I was told I was a good writer throughout school, but I never acted on that until being introduced to photojournalism with the Arts Paper. I was surprised to learn that journalism wasn’t just about writing. Photojournalism, as I understand it, is a collaboration between visual and textual storytelling with each factor reliant on the other, amplifying their strengths, and creating a compelling narrative for people to consume.
My camera attracts some who are eager to share their stories, while others avoid my attempts at conversation with a “No, thank you” or “I’m in a rush,” and that's okay. Not everything is meant to be captured, which makes the discussions I have with people who are open to being interviewed a thousand times better.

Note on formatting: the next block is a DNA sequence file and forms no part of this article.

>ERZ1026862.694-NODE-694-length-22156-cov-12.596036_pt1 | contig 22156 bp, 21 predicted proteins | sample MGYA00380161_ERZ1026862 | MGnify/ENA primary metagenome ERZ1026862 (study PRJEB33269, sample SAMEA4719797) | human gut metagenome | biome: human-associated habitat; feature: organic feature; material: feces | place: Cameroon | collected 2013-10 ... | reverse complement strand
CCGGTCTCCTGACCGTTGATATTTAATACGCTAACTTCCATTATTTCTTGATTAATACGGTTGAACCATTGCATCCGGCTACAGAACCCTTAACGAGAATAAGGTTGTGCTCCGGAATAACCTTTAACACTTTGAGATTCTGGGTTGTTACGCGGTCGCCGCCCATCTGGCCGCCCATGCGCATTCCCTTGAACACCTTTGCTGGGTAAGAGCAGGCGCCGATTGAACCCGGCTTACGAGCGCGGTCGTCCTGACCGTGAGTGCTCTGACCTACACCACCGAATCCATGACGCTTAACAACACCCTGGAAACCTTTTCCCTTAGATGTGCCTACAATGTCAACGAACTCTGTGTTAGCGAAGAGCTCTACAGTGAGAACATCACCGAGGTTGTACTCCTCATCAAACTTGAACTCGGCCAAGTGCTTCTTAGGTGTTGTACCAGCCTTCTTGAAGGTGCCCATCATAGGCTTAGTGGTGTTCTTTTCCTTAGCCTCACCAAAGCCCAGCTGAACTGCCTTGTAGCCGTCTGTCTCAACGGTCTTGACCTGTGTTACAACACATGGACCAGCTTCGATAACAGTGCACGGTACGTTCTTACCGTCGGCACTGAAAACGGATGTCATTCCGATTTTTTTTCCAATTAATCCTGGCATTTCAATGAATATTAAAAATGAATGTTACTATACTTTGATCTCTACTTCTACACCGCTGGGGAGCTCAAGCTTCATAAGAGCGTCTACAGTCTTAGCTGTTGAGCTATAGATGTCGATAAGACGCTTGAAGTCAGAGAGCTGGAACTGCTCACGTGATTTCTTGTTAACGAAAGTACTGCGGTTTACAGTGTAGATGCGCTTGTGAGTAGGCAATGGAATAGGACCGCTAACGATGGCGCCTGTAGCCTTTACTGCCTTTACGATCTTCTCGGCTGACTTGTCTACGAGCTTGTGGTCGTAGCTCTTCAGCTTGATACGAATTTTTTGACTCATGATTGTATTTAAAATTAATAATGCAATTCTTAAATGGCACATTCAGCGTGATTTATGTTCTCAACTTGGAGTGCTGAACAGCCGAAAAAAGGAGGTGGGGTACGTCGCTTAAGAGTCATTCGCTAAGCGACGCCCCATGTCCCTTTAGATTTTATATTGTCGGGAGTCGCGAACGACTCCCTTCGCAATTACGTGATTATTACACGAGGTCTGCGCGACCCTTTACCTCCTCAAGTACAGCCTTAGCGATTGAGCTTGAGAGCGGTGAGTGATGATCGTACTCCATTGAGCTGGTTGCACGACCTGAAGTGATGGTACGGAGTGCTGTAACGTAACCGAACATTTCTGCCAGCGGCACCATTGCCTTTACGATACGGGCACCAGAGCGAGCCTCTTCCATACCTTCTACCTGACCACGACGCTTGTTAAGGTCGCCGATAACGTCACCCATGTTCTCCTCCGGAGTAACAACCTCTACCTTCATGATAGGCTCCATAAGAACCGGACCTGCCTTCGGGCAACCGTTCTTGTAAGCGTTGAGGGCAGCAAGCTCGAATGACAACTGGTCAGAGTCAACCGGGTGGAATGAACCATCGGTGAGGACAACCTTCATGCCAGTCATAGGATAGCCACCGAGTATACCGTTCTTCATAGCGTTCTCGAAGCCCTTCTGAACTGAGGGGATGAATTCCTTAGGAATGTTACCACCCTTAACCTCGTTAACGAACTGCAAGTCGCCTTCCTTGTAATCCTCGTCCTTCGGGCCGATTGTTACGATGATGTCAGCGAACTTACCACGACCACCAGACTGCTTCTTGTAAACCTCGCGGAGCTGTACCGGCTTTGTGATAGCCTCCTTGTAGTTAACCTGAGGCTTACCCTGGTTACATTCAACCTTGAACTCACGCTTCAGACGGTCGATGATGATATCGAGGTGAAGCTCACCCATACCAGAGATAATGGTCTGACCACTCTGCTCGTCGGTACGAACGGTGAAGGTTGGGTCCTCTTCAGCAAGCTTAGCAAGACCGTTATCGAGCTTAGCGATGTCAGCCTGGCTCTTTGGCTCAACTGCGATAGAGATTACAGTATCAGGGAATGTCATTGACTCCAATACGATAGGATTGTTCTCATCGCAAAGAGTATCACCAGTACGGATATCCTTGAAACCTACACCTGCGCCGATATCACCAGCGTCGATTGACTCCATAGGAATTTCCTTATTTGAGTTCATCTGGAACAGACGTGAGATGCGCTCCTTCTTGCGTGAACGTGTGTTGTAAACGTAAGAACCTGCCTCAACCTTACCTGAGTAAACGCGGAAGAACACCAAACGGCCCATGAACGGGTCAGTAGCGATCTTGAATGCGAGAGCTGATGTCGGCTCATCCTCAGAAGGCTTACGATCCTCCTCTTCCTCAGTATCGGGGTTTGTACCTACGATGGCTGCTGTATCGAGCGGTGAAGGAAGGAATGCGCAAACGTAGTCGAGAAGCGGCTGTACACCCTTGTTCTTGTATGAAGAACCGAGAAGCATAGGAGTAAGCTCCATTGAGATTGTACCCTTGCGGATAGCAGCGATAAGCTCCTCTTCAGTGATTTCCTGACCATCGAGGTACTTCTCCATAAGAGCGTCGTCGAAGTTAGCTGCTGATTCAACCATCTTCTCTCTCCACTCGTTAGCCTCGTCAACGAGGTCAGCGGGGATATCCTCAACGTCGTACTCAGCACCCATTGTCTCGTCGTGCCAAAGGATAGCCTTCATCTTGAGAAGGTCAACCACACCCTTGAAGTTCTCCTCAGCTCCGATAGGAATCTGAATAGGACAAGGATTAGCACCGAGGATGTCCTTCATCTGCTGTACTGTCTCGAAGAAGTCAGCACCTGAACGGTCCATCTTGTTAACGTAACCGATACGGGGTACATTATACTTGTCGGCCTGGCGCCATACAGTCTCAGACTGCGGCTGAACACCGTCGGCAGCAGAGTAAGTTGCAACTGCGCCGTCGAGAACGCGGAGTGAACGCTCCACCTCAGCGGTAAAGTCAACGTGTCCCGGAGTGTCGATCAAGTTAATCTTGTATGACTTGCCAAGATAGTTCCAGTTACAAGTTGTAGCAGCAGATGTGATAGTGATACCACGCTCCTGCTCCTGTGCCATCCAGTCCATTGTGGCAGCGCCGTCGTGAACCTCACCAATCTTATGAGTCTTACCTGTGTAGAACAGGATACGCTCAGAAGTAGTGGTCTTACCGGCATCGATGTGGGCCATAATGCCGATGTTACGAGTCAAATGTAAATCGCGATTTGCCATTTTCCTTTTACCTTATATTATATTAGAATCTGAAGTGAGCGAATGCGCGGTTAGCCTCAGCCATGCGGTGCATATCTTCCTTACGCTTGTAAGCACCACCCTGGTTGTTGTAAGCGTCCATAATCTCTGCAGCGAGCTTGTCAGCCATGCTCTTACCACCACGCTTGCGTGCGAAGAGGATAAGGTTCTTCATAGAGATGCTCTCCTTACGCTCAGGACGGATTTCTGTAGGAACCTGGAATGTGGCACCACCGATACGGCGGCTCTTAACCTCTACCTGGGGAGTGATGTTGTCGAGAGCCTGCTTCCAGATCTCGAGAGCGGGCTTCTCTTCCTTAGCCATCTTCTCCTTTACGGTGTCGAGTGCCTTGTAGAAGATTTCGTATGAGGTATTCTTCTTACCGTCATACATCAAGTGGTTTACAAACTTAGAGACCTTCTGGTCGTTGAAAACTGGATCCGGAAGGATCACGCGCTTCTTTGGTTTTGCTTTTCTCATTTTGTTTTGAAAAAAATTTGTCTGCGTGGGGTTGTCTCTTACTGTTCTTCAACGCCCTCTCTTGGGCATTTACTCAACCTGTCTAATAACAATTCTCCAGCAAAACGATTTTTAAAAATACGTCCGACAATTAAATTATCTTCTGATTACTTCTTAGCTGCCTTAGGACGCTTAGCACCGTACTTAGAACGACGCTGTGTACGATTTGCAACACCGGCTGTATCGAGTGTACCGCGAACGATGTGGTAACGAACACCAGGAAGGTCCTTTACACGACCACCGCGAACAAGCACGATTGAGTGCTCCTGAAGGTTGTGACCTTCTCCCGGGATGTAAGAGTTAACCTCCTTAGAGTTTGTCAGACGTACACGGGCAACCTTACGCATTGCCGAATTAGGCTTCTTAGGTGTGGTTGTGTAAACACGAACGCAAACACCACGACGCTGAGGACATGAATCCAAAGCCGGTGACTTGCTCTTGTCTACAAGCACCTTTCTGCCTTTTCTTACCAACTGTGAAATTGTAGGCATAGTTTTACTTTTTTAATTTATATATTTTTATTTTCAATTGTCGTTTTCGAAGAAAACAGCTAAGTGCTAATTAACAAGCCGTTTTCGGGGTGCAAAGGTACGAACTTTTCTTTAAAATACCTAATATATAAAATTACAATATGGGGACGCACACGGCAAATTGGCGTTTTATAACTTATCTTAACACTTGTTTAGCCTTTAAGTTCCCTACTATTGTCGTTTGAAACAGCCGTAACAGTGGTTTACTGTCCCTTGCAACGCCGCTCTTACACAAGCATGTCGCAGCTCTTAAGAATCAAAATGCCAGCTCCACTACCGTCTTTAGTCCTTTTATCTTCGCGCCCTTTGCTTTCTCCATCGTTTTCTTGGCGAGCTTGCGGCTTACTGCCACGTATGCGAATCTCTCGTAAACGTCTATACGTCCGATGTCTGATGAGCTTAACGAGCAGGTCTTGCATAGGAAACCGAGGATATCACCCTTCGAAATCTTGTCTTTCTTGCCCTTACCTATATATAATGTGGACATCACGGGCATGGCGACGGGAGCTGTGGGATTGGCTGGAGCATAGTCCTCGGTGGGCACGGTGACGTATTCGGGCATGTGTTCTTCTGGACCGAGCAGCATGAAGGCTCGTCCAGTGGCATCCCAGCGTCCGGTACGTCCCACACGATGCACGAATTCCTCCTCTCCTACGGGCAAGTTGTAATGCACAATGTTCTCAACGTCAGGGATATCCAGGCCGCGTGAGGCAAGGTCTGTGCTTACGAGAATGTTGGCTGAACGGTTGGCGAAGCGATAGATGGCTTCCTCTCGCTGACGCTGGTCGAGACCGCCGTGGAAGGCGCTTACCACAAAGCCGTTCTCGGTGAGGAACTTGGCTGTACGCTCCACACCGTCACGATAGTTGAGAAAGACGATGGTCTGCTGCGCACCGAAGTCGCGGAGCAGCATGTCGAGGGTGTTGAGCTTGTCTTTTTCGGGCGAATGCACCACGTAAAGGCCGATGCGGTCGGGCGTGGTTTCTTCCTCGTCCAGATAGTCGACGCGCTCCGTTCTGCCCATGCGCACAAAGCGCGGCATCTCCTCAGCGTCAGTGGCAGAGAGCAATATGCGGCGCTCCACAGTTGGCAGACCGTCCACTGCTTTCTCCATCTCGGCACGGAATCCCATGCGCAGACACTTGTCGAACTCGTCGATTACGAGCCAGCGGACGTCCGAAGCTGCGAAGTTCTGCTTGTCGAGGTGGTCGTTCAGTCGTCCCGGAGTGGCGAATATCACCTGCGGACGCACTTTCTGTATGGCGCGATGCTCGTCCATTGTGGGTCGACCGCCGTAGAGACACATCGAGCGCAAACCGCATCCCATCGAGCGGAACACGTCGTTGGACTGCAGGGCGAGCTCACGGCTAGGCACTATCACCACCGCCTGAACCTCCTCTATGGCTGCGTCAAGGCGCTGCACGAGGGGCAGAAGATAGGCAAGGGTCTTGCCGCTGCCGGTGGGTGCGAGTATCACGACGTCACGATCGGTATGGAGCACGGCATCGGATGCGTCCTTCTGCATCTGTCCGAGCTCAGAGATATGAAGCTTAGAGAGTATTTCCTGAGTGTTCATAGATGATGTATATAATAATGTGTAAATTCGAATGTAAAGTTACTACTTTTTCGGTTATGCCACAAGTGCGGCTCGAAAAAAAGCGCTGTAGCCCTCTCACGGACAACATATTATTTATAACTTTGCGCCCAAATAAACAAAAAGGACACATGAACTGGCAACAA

My pictures highlight the connection I have with my interviewees, who are gracious enough to share their stories with me. A picture that can be considered shallow at first holds many meanings because of the article and contextual narrative I create. I contribute to a picture's meaning by adding details people revealed through their interviews, and pictures ground my words in reality by displaying what I observed while reporting.
My life is characterized by the people around me, and I seek to share their stories through writing and photography. Journalism has strengthened my interpersonal skills, making me ask myself, "Who am I going to talk to today?"
—Abiba Biao, Southern Connecticut State University, 2026